Cody: Well, the planet is going to have to look at mitigating. The planet's going to have to look at, how do you know someone who lives in a developing country who doesn't have a home, who doesn't have clean cooking fuels.
If you look at the United Nations Sustainable Development Goals, poverty, reducing hunger, reducing disease, climate, environment, clean water.
And a lot of these countries, they just want clean water. They're not as focused on some of these other things. So we have to think globally.
As long as the world's using oil and gas, if you want to have maximum climate impact, climate action, then let's use the lowest emission barrel. And that's from Canada. ...coal power. That's from Canadian LNG.
Mike: Peter, your response? Go ahead.
Peter: The idea that people in the developing world need oil and gas to have clean water or alleviate poverty is absurd. We can do that with emissions free technology and we are doing it with emissions free technology.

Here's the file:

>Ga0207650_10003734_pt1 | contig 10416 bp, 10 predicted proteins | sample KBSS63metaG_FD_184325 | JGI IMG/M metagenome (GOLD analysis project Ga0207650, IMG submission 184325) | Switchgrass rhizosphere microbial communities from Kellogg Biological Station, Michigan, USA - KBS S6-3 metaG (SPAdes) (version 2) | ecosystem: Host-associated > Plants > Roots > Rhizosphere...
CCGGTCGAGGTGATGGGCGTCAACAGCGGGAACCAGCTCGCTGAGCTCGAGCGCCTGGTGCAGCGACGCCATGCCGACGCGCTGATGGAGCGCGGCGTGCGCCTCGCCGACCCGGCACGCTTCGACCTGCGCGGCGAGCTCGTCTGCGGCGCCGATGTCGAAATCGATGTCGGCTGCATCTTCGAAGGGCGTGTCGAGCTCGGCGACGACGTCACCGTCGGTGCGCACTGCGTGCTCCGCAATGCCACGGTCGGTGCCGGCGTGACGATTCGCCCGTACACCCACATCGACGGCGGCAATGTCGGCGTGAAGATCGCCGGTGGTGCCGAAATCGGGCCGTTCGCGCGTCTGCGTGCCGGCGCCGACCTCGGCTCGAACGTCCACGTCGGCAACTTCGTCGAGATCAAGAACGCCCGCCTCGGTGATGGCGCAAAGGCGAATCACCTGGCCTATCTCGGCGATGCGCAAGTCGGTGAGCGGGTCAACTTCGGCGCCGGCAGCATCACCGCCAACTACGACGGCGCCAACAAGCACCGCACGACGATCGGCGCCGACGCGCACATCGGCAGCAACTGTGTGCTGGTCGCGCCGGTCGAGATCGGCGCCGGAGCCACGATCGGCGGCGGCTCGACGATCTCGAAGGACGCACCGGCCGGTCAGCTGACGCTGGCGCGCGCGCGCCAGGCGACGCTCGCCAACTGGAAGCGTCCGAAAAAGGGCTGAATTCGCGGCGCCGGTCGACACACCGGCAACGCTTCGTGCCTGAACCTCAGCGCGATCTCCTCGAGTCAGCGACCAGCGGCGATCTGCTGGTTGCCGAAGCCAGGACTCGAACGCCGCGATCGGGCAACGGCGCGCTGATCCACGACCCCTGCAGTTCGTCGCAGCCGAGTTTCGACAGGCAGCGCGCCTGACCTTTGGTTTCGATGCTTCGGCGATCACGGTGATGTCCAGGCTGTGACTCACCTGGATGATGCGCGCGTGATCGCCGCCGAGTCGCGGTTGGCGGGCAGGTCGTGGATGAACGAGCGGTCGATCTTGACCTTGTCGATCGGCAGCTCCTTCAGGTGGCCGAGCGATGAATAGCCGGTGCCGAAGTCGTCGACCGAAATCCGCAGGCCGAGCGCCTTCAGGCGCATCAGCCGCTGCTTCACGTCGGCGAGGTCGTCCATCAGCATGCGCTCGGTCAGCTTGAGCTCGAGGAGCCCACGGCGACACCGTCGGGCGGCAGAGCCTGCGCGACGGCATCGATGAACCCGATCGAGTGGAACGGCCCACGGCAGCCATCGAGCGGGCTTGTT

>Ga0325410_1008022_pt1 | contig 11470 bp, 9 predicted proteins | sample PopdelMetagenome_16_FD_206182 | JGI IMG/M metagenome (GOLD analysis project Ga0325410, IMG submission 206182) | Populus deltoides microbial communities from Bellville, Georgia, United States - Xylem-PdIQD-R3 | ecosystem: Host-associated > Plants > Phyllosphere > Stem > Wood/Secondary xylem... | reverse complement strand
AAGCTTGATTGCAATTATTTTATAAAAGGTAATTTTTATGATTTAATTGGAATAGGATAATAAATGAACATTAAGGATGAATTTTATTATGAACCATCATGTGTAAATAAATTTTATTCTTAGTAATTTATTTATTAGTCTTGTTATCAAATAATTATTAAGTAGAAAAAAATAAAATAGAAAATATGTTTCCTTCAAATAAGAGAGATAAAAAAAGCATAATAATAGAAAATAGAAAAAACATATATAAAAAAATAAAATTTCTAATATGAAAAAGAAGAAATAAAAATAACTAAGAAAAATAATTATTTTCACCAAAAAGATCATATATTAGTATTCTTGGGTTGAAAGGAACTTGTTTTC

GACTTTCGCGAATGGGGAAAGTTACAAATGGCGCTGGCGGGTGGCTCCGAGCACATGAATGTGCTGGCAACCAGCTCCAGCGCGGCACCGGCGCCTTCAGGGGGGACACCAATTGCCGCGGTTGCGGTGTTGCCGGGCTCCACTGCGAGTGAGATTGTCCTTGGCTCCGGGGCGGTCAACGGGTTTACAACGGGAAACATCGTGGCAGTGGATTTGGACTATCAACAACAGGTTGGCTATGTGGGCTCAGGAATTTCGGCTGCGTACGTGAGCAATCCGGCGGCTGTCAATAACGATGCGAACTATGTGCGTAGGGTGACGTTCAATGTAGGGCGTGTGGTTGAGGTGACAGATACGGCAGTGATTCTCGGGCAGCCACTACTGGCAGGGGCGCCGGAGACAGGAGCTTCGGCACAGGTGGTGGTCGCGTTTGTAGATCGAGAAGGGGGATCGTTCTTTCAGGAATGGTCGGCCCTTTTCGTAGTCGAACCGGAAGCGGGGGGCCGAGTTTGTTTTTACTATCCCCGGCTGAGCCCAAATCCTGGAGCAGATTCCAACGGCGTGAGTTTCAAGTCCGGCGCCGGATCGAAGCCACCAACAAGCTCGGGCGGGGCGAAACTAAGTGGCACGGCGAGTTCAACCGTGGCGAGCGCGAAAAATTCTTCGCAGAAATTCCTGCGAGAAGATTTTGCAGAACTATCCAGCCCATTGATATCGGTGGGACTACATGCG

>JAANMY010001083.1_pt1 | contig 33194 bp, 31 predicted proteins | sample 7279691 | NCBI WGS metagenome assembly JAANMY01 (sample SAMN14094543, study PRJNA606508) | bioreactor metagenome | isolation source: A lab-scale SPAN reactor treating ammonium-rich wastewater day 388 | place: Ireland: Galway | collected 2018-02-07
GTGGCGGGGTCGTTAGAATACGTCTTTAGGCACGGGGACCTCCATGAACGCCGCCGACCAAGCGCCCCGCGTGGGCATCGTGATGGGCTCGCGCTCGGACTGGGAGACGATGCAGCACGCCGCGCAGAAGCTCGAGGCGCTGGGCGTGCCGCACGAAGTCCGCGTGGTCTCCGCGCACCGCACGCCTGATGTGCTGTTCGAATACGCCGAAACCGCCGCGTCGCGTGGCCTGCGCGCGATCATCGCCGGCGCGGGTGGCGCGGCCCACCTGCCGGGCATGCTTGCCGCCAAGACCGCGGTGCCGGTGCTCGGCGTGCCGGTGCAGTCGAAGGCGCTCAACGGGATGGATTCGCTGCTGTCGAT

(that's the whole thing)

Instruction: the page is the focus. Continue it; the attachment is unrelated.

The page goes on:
Substituting one fossil fuel for another is not a win. It's not better. And we have to find a way, and we will and are finding a way to provide a good quality of life for everyone on this planet without fundamentally undermining the life support systems that provide that quality of life.
Because the number one thing that is kicking people down wherever people are trying to come up out of poverty is the climate disasters that are wreaking havoc all over the world right now.
Mike: Okay, squeeze in one more. Call Karen in Surrey. Hi, Karen. Go ahead. You got like 30 seconds here. Okay, go ahead.